Jeff Wrana

Sinai Health researchers are one step closer to identifying therapeutics that target a key mechanism in tumour growth, thanks to a $5 million dollar grant from the Terry Fox Research Institute.

As part of a Terry Fox New Frontiers Program Project Grant, the team of researchers at the Lunenfeld-Tanenbaum Research Institute, led by Jeff Wrana, will receive $5.45 million over the next six years to expand their Hippo Pathway studies.

In order to grow, cancers must overcome a series of mechanisms that control the normal functioning of our cells. One such mechanism is known as the “Hippo” pathway.

“The main job of this pathway is to control tissue size,” said Wrana, a senior investigator at the LTRI. “When this pathway is working, tissue grows normally, but when there’s something wrong with it, tissue can grow uncontrollably, which is what happens in most cancers.”

The team includes fellow LTRI investigators Anne-Claude Gingras, Frank Sicheri, Daniel Schramek and Pam Goodwin, as well as Drs. Liliana Attisano at the University of Toronto, and Rima Al-awar from the Ontario Institute for Cancer Research.

Thanks to TFRI support, Wrana and his team have identified a number of key features over the last four years that characterize the Hippo pathway, including potential vulnerabilities that they are now exploiting to stop tumour growth.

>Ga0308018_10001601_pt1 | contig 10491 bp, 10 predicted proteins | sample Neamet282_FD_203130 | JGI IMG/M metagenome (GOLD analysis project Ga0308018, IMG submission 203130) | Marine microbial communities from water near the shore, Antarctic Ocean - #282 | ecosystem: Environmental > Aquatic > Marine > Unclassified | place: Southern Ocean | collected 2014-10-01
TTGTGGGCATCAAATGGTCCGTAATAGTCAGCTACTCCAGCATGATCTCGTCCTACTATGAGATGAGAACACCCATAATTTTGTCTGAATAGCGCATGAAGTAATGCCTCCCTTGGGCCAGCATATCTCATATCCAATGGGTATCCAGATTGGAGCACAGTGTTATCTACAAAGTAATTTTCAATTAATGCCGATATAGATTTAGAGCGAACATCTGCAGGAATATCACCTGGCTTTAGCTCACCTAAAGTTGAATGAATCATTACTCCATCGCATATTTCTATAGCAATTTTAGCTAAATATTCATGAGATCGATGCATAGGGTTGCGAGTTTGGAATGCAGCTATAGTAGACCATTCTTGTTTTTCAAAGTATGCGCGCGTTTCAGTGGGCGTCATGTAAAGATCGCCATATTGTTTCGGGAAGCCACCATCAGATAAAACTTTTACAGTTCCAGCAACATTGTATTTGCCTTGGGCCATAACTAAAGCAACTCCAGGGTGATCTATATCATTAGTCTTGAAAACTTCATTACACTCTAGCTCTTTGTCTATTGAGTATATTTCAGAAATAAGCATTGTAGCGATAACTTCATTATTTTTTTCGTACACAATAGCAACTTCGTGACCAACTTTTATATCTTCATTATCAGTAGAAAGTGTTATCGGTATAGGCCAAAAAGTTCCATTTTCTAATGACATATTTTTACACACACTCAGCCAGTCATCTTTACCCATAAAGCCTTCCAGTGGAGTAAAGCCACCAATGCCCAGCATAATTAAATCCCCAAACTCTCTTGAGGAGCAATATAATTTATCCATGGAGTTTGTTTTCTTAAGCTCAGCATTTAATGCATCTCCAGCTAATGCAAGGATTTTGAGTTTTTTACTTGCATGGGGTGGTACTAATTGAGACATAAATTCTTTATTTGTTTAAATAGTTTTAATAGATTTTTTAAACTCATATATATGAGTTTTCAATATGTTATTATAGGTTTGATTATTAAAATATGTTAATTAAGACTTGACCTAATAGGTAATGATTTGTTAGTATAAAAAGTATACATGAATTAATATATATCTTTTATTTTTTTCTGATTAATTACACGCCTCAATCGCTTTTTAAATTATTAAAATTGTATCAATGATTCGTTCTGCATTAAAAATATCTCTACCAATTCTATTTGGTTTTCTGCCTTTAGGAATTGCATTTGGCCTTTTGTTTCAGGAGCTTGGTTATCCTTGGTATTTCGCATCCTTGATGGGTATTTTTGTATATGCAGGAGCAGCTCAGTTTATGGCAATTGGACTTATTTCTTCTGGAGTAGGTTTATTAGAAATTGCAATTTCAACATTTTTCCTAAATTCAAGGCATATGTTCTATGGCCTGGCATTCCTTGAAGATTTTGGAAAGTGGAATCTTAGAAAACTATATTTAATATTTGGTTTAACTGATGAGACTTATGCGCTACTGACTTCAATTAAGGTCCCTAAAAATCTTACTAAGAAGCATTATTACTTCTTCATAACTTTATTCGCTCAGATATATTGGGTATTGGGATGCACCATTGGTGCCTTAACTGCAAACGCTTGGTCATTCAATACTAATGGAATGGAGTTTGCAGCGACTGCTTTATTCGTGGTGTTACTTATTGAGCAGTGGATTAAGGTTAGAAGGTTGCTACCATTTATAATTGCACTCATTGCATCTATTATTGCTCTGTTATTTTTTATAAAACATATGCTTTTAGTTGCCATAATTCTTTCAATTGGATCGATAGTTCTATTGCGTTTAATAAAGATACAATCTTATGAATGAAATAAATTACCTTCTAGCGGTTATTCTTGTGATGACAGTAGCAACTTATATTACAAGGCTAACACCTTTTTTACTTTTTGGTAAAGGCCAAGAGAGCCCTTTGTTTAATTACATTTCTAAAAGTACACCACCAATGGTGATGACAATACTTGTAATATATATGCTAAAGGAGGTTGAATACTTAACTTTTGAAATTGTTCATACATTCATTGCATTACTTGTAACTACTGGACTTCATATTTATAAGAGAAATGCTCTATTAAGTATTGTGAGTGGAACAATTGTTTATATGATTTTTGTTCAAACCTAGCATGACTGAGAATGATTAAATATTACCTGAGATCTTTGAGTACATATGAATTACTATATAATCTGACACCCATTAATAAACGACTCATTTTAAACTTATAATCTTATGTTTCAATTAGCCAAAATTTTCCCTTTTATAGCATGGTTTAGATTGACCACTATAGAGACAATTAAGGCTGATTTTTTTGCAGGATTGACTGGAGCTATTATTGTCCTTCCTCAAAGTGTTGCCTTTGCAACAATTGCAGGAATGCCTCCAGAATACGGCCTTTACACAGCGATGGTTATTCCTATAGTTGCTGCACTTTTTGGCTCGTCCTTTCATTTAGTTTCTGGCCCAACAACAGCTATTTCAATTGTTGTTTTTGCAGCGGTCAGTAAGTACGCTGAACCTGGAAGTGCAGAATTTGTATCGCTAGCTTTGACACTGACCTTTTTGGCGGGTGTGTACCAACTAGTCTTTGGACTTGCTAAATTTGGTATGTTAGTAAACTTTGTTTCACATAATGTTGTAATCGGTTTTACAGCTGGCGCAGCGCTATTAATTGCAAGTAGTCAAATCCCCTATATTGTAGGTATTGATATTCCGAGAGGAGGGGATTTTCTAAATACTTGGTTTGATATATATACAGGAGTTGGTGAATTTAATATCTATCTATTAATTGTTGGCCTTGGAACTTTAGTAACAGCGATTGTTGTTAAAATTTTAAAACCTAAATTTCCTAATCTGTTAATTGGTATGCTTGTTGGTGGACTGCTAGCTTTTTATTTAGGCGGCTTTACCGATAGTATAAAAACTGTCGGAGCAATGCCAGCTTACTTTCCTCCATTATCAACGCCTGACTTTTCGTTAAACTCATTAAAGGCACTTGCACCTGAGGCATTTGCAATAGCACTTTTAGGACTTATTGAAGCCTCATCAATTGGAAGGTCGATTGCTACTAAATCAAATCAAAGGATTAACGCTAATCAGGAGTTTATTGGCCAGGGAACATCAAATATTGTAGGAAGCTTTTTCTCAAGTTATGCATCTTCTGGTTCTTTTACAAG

“We have come to learn a great deal about this pathway,” Wrana said. “We now understand the inner workings of the Hippo system and are in a position to begin to identify and optimize therapeutics to shut it off.”

In this iteration of the project, the team will move their energies away from colorectal cancer and focus on head and neck squamous cell cancer and triple-negative breast cancer. The team will also expand to include a drug development program that will seek to create treatments that target the pathway.

“Our previous grant provided key resources that allowed us to make exciting new findings that have the potential to really make a difference in the lives of patients,” Wrana said. “We’re very excited to continue to move ahead with these discoveries, and integrate even more labs into our program, so we can maximize the impact of our work.”

The Terry Fox New Frontiers Program Project Grants is a long‐standing program involving the best cancer researchers in Canada. These programs support Canadian research teams exploring new frontiers in cancer research, such as breakthrough and transformative biomedical, clinical and translational research which may form the basis for innovative cancer prevention, diagnosis and treatment.